What helps against dry eyes in winter?admin
Screen work, heated air, low humidity and cold lead to dry eyes. We know what you can do about it!
Low humidity, the sharp cold outside and the heated air inside mean that many people struggle with dry eyes in winter. Of course, this doesn’t affect everyone to the same extent. It also depends on the amount of tear fluid and hormonal changes, and additional stresses such as smoking are also important. For those who regularly suffer from dry eyes in winter, Markus Gschweidl , Federal Guild Master of Eye and Contact Lens Opticians, has the most important tips:
Moisture inside and out
“Hardly any living room in Austria has sufficient humidity of 40 to 60 percent in winter. It’s just not enough to put a small air humidifier in the corner,” warns Gschweidl. A sufficient number of plants and damp towels and bowls of water on the heating can help.
Since it’s so cold outside, many tend to turn the heating up even higher. The rooms are therefore partly warmer in winter than in summer. But while you think about drinking enough in summer, this is also important in winter and can help against dry eyes! Pitcher with water on the home office table and off we go!
The right visual aids
We know anyway, it’s also a question of vanity. Glasses aren’t always so pretty. And if you only have a few dioptres, then you might think: Oh, I don’t have to wear them that badly. INDEED! Because if you don’t see well and don’t use glasses or the wrong glasses, you blink much less frequently, which in turn causes the eyes to dry out more quickly. Put it on and believe us, nobody will think that you are less pretty!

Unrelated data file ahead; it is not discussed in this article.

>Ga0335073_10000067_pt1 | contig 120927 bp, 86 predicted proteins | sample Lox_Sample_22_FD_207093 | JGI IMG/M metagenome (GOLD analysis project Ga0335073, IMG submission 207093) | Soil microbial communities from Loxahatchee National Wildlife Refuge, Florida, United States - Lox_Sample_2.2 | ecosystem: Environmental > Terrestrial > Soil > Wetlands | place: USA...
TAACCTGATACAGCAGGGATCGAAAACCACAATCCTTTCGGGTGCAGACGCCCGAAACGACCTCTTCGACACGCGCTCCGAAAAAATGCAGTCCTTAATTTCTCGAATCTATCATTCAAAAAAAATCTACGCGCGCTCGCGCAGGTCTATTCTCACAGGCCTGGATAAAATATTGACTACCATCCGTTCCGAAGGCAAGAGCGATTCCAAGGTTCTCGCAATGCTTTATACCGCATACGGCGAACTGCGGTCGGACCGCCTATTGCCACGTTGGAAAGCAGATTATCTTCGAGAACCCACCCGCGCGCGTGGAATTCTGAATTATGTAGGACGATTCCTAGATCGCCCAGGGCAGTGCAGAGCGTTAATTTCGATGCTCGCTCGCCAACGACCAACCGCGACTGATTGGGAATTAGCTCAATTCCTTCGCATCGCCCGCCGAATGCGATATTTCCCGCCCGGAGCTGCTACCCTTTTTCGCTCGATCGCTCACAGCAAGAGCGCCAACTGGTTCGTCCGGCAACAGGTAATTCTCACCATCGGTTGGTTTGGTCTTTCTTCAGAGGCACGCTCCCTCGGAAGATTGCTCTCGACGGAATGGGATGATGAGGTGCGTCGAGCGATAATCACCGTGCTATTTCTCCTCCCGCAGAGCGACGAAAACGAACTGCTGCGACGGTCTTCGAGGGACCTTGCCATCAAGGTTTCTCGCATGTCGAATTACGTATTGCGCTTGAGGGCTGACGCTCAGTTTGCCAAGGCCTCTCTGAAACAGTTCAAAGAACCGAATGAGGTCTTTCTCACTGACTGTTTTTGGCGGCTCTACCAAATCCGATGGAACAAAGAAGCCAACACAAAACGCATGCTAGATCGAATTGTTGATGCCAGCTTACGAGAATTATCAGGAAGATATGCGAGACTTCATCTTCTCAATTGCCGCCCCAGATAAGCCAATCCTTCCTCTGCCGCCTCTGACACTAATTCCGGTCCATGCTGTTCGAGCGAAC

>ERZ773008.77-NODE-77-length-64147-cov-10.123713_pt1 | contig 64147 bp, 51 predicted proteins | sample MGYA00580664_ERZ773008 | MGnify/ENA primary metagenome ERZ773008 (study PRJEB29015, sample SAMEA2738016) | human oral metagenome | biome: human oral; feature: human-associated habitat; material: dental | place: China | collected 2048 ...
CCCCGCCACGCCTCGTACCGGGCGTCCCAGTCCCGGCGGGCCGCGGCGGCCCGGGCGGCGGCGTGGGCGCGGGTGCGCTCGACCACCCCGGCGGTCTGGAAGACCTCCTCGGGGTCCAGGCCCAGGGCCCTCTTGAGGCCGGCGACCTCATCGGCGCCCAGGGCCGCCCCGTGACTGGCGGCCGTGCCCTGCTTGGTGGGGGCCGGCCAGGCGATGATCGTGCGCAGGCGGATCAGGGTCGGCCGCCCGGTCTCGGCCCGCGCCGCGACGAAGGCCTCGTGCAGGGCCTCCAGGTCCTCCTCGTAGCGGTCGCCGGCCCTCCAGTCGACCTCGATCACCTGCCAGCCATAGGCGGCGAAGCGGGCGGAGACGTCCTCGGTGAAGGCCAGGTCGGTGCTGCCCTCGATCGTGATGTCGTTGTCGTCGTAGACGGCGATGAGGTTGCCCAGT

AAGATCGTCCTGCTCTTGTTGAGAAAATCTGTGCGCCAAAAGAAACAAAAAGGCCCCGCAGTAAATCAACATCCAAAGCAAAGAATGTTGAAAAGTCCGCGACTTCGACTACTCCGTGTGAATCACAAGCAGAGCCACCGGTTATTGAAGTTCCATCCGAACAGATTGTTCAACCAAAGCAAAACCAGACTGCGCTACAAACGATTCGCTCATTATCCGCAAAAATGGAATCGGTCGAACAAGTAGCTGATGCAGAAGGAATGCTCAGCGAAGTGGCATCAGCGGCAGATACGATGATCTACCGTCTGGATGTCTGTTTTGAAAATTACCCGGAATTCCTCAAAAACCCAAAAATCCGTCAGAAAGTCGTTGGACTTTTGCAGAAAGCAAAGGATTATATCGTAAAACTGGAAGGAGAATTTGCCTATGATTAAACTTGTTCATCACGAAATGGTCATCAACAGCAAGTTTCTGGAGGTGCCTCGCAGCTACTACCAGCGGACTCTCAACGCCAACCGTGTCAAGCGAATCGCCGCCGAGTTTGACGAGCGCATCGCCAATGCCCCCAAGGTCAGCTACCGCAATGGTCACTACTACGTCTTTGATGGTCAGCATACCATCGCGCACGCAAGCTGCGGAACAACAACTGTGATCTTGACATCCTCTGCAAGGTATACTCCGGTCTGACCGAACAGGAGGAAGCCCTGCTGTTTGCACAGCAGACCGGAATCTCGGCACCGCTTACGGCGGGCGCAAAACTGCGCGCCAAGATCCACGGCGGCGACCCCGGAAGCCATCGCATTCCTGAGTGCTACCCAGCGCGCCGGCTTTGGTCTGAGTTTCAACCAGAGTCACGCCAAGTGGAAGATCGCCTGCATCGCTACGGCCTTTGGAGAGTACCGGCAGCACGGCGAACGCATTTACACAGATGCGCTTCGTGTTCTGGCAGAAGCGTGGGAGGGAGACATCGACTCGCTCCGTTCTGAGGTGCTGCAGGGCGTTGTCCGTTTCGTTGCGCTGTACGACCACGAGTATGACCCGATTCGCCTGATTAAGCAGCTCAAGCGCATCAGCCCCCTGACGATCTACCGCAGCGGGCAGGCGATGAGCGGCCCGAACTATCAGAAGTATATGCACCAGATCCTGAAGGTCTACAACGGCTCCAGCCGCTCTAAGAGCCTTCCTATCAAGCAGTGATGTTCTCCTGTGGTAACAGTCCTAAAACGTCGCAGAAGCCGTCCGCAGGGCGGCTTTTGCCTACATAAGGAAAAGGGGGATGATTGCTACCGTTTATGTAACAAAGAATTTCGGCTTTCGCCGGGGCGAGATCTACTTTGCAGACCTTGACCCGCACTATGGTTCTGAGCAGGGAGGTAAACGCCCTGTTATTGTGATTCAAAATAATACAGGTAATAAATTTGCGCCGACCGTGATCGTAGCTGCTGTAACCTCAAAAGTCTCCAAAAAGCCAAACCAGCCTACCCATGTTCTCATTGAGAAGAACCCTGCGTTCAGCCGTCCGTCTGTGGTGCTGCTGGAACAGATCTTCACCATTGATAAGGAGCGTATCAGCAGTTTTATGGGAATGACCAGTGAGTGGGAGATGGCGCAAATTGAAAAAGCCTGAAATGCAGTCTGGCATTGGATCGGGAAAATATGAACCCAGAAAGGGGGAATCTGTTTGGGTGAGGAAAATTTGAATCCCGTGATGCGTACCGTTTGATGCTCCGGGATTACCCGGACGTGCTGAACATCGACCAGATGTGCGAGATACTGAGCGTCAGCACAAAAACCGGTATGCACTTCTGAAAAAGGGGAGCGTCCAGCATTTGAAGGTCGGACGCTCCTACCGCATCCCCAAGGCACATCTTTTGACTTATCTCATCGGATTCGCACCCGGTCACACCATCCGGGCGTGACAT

The fact that you should take a screen break regularly is no secret and is the miracle cure for many problems: postural problems, migraines, dry eyes. You blink less often in front of the screen, so your eyes dry out more quickly. Just take a break every hour, do a few squats or stretches, and move on. Believe us, this will help your whole body, not just your eyes!
masks and dry eyes
In principle, masks and especially the FFP2 protection do not lead to dry eyes, unless they fit badly and the breathing air is directed upwards over the eyes. Therefore, make absolutely sure that the FFP2 protection sits well and securely! Not only because of the infection process, but also to prevent dry eyes.
Anyone who already has red or bruised eyes should get so-called post-wetting drops from the pharmacy. These are also often offered by opticians. “It matters what you put in your eyes. If someone often suffers from dry eyes, a tear film analysis is essential,” emphasizes the expert.
Unfortunately, dry eyes are more susceptible to infections of all kinds, most notably the annual flu epidemic. While we’ve all tried to train ourselves not to touch our faces too much, that includes our eyes. If these feel irritated, instead of rubbing them, blink regularly.